I was not raised in a Catholic home. In fact, I am the only Catholic in my whole family. I converted when I was 7 years old and I’ve been a practicing Catholic ever since.
Because of this, growing up I never had friends who shared the Catholic Faith (although I did go to a Catholic Elementary school, none of my friends were really practicing Catholics). It didn’t really bother me because I had great, solid friendships!
I joined my Church’s youth group when I was 13 and started building friendships with people who had a similar relationship with God and wanted to grow in that relationship. I really valued these friendships and they are people I am still friends with! But just because I made these new friendships with people who share the same Faith didn’t mean that I dropped my other friends who were not Catholic. Some friendships I grew out of (it just happens naturally, especially when growing up), but I’d never walk away from solid friendships just because we didn’t share the same Faith. That’s not true friendship and goes against the true purpose of friendship.
The True Purpose of Friendship
Look to Saint Ignatius and Saint Francis Xavier, Saint Teresa of Avila and Saint John of the Cross, Saint Francis and Saint Clare Assisi, for example. All are witnesses and attest to the true, beautiful purpose of fellowship and friendship. All of these friendships looked different because they were all unique; but at the core, all these friendships were life-giving.
The purpose of friendship is to help one another grow. Friends are supposed to push us to be the best version of ourselves—to be holy—and as a good friend, we should do the same. Encourage each other, challenge each other, love each other. And to love is to will the good of the other and to support each other in that good.
There was something I found in my Church friends that I didn’t find in my non-Catholic friends, and that was a sense of fellowship and through these friendships learned the distinction between the two.
Friendship vs. Fellowship
Simple friendships are usually fostered by common interests or circumstances like playing on the same sports team, attending the same lecture, or liking the same musician.
Fellowship within the Catholic Church is relating to someone on a spiritual level with the Catholic Faith in common! There is something beautiful about sharing theology and a love for Jesus in the Eucharist. Fellowship is a beautiful aspect of the Catholic Church that the Lord provides us with and we should use this gift whenever we can!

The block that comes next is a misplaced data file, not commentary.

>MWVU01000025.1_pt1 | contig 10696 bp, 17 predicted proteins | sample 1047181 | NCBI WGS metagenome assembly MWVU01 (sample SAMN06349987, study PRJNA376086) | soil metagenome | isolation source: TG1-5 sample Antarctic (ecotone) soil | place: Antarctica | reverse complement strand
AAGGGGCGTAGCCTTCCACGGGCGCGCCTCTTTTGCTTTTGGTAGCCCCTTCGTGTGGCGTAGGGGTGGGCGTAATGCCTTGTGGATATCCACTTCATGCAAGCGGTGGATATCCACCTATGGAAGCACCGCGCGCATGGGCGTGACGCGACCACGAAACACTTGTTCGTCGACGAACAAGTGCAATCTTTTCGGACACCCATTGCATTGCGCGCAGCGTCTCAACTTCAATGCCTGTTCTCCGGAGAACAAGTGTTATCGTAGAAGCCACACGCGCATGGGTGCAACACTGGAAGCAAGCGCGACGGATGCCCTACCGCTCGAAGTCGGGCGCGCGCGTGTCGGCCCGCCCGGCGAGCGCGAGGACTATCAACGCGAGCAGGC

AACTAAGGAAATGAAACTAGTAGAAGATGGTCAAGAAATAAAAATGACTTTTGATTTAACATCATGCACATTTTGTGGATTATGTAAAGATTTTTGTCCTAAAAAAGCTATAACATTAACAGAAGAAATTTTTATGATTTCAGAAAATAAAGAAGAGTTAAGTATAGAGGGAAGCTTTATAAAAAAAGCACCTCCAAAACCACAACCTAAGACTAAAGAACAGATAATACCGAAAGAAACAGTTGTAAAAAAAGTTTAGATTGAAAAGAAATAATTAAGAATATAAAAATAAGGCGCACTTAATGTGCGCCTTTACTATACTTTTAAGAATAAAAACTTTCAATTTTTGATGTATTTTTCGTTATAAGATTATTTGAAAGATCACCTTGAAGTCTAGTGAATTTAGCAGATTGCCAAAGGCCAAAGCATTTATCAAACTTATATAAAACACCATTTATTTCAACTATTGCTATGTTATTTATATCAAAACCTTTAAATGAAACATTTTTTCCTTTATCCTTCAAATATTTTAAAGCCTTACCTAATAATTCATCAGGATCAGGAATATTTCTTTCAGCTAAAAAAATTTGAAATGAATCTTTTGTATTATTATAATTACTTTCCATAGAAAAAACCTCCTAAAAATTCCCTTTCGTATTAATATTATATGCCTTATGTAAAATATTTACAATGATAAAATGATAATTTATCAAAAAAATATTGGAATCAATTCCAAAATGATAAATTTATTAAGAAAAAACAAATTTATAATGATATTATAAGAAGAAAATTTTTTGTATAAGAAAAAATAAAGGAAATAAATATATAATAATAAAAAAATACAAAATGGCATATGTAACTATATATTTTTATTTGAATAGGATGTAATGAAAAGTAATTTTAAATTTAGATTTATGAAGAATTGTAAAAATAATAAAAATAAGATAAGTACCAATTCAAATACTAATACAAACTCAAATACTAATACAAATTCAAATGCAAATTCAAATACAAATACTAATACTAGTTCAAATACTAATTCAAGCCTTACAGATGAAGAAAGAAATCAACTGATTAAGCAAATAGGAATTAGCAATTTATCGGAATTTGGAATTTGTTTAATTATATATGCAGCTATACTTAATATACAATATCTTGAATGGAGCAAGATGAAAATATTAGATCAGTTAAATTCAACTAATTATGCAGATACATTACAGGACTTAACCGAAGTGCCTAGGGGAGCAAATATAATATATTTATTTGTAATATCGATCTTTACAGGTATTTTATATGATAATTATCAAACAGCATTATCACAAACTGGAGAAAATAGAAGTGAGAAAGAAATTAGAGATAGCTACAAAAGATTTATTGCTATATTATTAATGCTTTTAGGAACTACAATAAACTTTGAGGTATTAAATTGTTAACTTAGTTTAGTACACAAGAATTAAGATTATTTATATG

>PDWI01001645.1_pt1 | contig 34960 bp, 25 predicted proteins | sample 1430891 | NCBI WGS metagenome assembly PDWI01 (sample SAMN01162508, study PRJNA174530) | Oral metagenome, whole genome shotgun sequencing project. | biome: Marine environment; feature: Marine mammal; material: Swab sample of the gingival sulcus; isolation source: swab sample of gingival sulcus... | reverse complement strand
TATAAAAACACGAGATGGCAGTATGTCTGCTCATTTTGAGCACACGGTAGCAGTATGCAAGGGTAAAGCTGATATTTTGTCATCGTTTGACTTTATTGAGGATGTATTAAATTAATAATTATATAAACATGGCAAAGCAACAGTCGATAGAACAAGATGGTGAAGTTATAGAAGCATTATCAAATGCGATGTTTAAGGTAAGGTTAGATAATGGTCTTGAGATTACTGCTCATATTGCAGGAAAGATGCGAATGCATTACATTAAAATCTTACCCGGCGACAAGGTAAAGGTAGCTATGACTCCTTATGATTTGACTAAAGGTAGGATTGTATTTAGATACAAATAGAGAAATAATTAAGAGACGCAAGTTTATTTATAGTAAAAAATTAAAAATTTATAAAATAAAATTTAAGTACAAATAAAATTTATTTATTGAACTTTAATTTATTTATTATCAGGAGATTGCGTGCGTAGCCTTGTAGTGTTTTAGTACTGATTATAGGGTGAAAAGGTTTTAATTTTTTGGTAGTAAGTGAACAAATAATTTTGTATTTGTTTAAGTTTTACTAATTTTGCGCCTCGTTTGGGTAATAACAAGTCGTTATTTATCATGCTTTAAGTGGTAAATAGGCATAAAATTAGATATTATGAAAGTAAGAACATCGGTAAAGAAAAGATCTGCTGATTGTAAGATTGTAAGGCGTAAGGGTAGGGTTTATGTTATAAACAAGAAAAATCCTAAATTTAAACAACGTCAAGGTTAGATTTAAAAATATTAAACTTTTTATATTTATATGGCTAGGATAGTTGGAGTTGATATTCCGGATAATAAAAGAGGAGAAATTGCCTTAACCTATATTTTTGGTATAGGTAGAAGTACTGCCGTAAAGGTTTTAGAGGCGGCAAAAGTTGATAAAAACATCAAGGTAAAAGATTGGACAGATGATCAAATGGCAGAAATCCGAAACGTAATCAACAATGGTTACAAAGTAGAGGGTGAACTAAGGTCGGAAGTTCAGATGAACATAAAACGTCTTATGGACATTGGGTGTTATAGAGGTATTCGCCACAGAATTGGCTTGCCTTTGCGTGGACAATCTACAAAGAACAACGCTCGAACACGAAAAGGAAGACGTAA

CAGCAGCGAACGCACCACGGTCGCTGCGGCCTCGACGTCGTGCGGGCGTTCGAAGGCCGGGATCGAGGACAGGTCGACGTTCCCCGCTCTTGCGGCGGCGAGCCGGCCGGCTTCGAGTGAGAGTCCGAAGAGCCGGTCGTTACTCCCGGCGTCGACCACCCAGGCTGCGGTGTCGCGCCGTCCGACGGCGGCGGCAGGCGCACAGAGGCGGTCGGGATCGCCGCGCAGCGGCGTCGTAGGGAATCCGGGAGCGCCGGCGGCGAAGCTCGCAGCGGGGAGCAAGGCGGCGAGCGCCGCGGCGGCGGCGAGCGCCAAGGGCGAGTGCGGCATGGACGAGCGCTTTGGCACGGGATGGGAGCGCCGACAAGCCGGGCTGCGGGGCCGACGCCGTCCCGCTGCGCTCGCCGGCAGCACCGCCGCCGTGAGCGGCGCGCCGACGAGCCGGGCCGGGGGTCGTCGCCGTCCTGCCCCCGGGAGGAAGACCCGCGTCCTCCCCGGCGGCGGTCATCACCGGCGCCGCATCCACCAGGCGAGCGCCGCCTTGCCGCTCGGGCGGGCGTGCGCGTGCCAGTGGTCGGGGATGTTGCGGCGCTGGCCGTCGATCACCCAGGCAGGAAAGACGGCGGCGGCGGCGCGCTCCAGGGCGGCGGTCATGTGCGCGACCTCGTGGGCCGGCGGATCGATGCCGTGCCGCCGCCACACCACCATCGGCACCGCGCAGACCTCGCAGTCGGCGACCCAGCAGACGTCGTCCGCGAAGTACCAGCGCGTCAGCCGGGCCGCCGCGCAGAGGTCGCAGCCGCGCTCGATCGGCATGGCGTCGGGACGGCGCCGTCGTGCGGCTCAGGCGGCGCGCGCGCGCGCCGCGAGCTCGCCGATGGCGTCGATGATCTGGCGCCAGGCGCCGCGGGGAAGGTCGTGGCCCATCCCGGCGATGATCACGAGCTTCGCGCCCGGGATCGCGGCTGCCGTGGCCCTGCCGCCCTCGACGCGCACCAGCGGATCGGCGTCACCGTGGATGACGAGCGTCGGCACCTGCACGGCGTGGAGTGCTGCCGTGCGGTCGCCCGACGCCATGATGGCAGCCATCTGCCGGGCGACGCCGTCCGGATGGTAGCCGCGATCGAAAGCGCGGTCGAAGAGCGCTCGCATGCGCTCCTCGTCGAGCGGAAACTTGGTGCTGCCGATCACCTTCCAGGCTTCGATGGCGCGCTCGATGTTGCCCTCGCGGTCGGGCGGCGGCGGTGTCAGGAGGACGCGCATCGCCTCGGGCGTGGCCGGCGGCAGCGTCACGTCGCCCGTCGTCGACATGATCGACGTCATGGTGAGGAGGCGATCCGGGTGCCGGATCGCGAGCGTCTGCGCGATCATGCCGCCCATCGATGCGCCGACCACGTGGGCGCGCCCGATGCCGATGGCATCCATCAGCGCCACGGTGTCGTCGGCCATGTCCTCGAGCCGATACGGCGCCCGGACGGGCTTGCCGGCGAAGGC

But I also believe that it’s good to have friendships with people who are not Catholic.
Why it’s Good to have Friends Who are Not Catholic
I converted to Catholicism when I was seven, but I went to a public high school. There weren’t many practicing Catholics there, but I still made strong, close friendships that I still have today.
As Catholic Christians we are called to bring the light of Christ to everyone we meet (Matthew 5:14), especially to those who may not have a personal relationship with God. We can be lights to someone by the example of our friendship.
Perspective and Prayer
Being friends with someone who is not Catholic can also offer a different perspective on the world. I often feel that I can get trapped in a little faith bubble and I forget that a lot of the world doesn’t have a relationship with God. We are supposed to be in the world but not of the world, and by having a friend who has a different view of the world we can be in the world and walk with them and see the world from a different perspective.
Lastly, having a friend who does not share the same faith gives us the opportunity to practice defending our own Faith. I would get questions from my friends who weren’t Catholic all the time about different aspects of my Faith. Some answers I knew in a heartbeat and others I had to search in the Bible, in the Catechism, or ask a priest. These situations test our faith and test our knowledge of what we believe. Just like St. Peter said, “Always be ready to make your defense to anyone who demands from you an accounting for the hope that is in you” (1 Peter 3:15).
How to Foster All Types of Friendships
Remember, friendships are supposed to be life-giving! We are supposed to help each other, push each other to be the best possible versions of each other! How can we cultivate strong and healthy friendships?
1. Invest the time.
Like any other relationship in life, you need to invest the time. Set aside the time to just be with your friend—no matter how busy you each are! My best friend and I go to college an hour away from each other, but that’s the beauty of modern technology! Pick up the phone, Facetime, send a text message, or plan to meet up on school breaks when you are near each other. You will never regret spending time with a friend.
2. Meet them where they are.
This is especially important when fostering friendships with people who are not Catholic. Put aside any “friendship expectations” you might have for the person and meet them where they are in their life, listen with an open heart and without judgement, and offer comfort and advice when and where you can. Just remember that Jesus always meets us where we are, even in the messiness of our sin. If we are going to be the light of Christ to this world and our friends, we need to emulate the same.
Friendship is a gift that God has blessed us with and we should not take it for granted. We should make it a point to be intentional and loving in these relationships. Because God loves us, we are called to love others in friendship, to will the good of each other… that is truly life-giving.
What fruits are born in your life through fellowship and friendship with non-Catholics?
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Written by Samantha Cameron. Find out more about her here.